Progress was slow and tedious, with the buyer’s attorney having to ‘research’ many unfamiliar terms and concepts then confirming (or correcting) his understandings. So as to make sure that he had a clear picture, he created a step-by-step list of actions for which each party would be responsible that initially included redundancies and omissions – and required discussions through the second week to work it into an acceptable final form.

Then came a discussion about the timing of the inspection, acceptance and delivery, with the attorney and the transportation manager offering small ‘windows of availability’ for their client(s) to conduct the inspection and acceptance activities for which they were responsible. It’s sometimes hard, as we all know, to get everyone’s schedules in sync, but because an aircraft is held off the market from the time agreement on the basic terms is reached (usually in an Offer Letter or Letter of Intent), time is of the essence in completing the transaction.

In this example – which is unfortunately not far from reality for some transactions – the parties had not completed contract negotiations after two weeks, and the seller was beginning to question his decision to sell in the first place!

Ultimately, in most instances, the transaction is successfully completed eventually - but the point to be made from the above example is that sometimes well-intended plans can cause more harm than the good they offer. In this scenario, the cost of using the transportation manager and the patent attorney resulted in a very difficult (if not contentious) and lengthy negotiation, and might have cost ABC the aircraft.

Further, what it possibly could have saved them in the difference between the fee of an aviation professional was likely offset in the fees that would not have been incurred had they engaged an industry-knowledgeable attorney or contracting consultant.

The same sort of challenges can also arise on the technical side of an aircraft purchase transaction, but in most cases, buyers are pretty good about knowing when they don’t have sufficiently knowledgeable people on the payroll and so they hire a technical consultant.

The key seems to be that most people realize that an auto mechanic doesn’t have the skills or knowledge to work on (or inspect) an aircraft, and that even the best limo driver usually won’t know what to do in a cockpit! Why, then, do many people and companies believe that a lawyer is a lawyer, and a contract is a contract?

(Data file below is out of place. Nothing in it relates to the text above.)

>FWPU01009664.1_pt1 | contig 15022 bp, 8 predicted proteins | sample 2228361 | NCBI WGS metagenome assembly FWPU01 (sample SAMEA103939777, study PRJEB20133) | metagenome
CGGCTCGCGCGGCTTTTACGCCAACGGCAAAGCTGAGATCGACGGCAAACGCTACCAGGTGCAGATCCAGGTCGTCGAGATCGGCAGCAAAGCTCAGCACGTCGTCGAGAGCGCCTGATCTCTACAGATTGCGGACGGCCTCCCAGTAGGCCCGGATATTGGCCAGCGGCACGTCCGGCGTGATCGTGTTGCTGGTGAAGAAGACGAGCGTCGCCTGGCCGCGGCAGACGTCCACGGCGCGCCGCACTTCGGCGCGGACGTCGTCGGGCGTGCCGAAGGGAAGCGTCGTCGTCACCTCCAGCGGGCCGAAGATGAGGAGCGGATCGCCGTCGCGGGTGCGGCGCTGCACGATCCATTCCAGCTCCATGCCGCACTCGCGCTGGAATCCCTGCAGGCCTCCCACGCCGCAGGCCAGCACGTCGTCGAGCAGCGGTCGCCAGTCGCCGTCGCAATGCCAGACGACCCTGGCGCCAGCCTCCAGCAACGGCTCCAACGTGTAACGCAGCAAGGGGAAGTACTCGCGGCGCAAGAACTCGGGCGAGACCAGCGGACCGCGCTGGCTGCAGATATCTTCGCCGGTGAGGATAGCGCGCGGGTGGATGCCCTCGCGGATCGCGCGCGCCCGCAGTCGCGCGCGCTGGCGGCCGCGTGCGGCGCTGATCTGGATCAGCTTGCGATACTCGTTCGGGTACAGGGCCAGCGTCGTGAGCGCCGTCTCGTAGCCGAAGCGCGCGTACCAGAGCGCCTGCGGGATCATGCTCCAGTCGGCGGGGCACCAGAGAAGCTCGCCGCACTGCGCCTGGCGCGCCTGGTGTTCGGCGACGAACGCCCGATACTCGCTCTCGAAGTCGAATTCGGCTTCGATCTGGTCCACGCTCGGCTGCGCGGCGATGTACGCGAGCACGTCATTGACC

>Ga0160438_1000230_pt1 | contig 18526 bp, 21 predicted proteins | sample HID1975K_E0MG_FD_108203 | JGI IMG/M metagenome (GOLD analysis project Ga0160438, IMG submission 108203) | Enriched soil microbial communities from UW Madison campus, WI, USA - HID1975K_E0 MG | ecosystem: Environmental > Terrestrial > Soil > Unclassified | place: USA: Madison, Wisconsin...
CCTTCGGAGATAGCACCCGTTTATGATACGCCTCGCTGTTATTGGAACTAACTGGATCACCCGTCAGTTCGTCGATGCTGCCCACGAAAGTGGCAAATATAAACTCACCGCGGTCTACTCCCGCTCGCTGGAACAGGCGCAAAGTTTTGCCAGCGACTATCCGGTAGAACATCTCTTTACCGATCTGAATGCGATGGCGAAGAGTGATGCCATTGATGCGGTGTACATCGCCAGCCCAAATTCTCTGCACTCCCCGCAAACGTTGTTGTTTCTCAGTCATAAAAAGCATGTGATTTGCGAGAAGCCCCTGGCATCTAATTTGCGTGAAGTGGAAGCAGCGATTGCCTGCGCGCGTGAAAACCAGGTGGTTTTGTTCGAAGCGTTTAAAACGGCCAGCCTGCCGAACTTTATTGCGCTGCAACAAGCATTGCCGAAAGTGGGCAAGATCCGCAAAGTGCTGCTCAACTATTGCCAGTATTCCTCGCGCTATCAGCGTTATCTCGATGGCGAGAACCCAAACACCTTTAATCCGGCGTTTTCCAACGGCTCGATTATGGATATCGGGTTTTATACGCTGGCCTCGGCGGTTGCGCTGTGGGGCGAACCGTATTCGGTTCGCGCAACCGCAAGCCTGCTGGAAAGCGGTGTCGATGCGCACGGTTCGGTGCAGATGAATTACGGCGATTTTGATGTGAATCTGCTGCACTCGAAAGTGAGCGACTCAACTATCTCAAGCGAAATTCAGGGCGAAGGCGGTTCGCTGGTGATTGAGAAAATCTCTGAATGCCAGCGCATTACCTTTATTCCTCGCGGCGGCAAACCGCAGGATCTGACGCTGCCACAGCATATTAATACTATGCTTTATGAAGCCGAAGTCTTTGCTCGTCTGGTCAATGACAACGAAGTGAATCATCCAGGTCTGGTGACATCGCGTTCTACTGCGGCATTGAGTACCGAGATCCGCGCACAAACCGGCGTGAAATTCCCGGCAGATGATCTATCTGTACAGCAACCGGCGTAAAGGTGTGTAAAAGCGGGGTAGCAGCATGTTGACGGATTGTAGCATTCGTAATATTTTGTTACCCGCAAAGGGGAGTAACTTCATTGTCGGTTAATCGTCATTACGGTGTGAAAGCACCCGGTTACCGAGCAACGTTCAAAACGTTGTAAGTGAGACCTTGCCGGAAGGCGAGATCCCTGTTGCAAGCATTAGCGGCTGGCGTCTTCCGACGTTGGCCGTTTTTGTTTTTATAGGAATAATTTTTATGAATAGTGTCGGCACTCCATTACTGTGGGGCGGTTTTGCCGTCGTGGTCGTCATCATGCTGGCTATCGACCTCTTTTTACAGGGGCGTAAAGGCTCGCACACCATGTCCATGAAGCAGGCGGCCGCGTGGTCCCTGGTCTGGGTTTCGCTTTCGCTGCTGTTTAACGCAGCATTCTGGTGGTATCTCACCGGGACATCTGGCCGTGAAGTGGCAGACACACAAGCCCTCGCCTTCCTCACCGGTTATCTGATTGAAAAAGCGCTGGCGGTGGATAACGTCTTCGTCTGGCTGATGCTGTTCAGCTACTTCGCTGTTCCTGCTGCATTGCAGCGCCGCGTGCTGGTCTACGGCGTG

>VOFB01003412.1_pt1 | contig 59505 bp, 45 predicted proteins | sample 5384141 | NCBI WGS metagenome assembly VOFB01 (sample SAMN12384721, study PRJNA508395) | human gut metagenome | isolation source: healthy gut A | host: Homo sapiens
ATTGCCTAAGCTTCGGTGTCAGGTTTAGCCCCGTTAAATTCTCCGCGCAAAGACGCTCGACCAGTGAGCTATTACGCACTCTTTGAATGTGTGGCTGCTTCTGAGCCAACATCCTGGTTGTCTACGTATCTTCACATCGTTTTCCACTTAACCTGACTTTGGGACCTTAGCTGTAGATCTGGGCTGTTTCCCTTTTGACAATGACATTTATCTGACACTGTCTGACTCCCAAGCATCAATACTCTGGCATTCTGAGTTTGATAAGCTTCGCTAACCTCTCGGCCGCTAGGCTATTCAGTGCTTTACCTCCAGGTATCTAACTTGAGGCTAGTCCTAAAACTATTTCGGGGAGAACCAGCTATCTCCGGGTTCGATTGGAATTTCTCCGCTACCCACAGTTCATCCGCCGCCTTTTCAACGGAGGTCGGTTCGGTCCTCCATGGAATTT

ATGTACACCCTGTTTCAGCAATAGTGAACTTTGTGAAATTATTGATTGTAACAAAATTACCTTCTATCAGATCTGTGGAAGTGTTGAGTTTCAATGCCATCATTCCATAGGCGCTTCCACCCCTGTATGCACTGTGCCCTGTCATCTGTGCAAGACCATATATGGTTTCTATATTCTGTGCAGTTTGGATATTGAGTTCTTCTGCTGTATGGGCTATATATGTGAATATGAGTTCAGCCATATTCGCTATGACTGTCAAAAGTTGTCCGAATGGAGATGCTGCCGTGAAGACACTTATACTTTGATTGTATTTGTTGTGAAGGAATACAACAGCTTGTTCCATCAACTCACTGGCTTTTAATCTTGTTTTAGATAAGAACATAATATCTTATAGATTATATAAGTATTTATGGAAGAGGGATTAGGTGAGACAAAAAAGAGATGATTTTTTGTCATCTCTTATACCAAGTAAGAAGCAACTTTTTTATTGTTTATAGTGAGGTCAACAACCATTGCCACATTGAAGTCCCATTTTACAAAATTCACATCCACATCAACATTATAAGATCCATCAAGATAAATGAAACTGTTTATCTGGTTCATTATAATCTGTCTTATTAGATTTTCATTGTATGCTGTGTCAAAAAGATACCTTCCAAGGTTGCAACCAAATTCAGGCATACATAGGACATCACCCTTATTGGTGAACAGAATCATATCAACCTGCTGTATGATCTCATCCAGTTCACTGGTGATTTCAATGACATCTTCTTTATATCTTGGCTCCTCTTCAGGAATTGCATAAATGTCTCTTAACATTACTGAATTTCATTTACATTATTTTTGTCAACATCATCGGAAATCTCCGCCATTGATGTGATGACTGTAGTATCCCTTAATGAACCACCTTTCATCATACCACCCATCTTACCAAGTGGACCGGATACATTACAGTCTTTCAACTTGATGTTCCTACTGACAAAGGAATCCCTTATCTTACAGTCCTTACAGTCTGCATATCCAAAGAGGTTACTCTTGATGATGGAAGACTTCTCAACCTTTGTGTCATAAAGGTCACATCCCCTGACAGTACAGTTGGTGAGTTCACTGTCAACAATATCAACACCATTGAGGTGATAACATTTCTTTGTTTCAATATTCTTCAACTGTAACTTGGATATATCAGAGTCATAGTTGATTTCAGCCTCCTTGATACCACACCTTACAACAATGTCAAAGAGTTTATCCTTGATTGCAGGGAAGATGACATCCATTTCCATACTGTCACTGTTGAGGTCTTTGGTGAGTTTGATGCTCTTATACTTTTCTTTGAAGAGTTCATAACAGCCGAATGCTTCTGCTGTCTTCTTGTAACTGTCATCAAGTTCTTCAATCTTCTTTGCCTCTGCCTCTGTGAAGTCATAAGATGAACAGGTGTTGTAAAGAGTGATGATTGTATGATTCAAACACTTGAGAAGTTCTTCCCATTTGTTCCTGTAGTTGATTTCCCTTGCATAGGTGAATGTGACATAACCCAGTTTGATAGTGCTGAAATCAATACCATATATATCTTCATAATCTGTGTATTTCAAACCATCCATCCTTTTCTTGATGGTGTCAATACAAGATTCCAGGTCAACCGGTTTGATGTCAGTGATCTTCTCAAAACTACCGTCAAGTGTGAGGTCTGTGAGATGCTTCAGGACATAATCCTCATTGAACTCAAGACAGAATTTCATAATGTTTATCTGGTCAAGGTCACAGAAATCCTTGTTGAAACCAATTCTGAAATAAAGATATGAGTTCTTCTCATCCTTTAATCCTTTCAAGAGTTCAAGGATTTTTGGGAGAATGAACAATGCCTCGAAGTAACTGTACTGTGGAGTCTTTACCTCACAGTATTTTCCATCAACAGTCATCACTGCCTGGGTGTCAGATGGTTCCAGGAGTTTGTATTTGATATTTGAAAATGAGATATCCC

Experience suggests that when a non-industry attorney is chosen to represent an aircraft buyer, the decision is frequently based - to some degree - on the buyer’s personal comfort with and/or confidence in the attorney or law firm. Those factors are, indeed, important - but, as we all know, personal comfort and confidence can be expensive!

A good way to see if your approach is a good one is to take personalities and emotions out of the equation – at least to an extent – by asking friends, business associates, and other trusted people “what did you do?” or “what would you do?” when/if they were in your position – and then listen to their feedback.

Maybe they’ll say they haven’t bought an airplane before, or maybe they’ll give you the benefit of their good – or bad! – experience(s), probably including the names of the good – or bad – attorney or consultant. Alternatively, contact your Business Aviation Association (e.g., the National Business Aviation Association (NBAA); European Business Aviation Association (EBAA); Middle East Business Aviation Association (MEBAA); or Latin American Bu
siness Aviation Association (LABAA), etc. – they will be happy to give you a list of member attorneys or firms, and those attorneys or firms are usually very willing to provide a list of references – some of whom may be people or companies with whom you are familiar.

The bottom line is that a smart buyer, even one without any prior aircraft purchasing experience, will almost always do himself and the seller a great service by engaging an experienced and qualified industry professional to handle the transaction.

The process will be more efficient and effective, the time between agreement on the price and general terms and a final agreement will be quicker, and both you and the seller can focus on completing the inspection and delivery without worrying about what the attorneys are doing or how long they’ll take (or cost!). In addition, the final product will, almost without question, contain every right and protection the parties need.


Cessna Citation Sovereign 1
Cessna Citation Sovereign
Price: USD $7,200,000
Bombardier Global Express XRS 1
Bombardier Global Express XRS
Make offer
Bell 412EP 1
Bell 412EP
Make offer
Bell 407 Exterior
Bell 407
Price: USD $1,580,000
United States - MO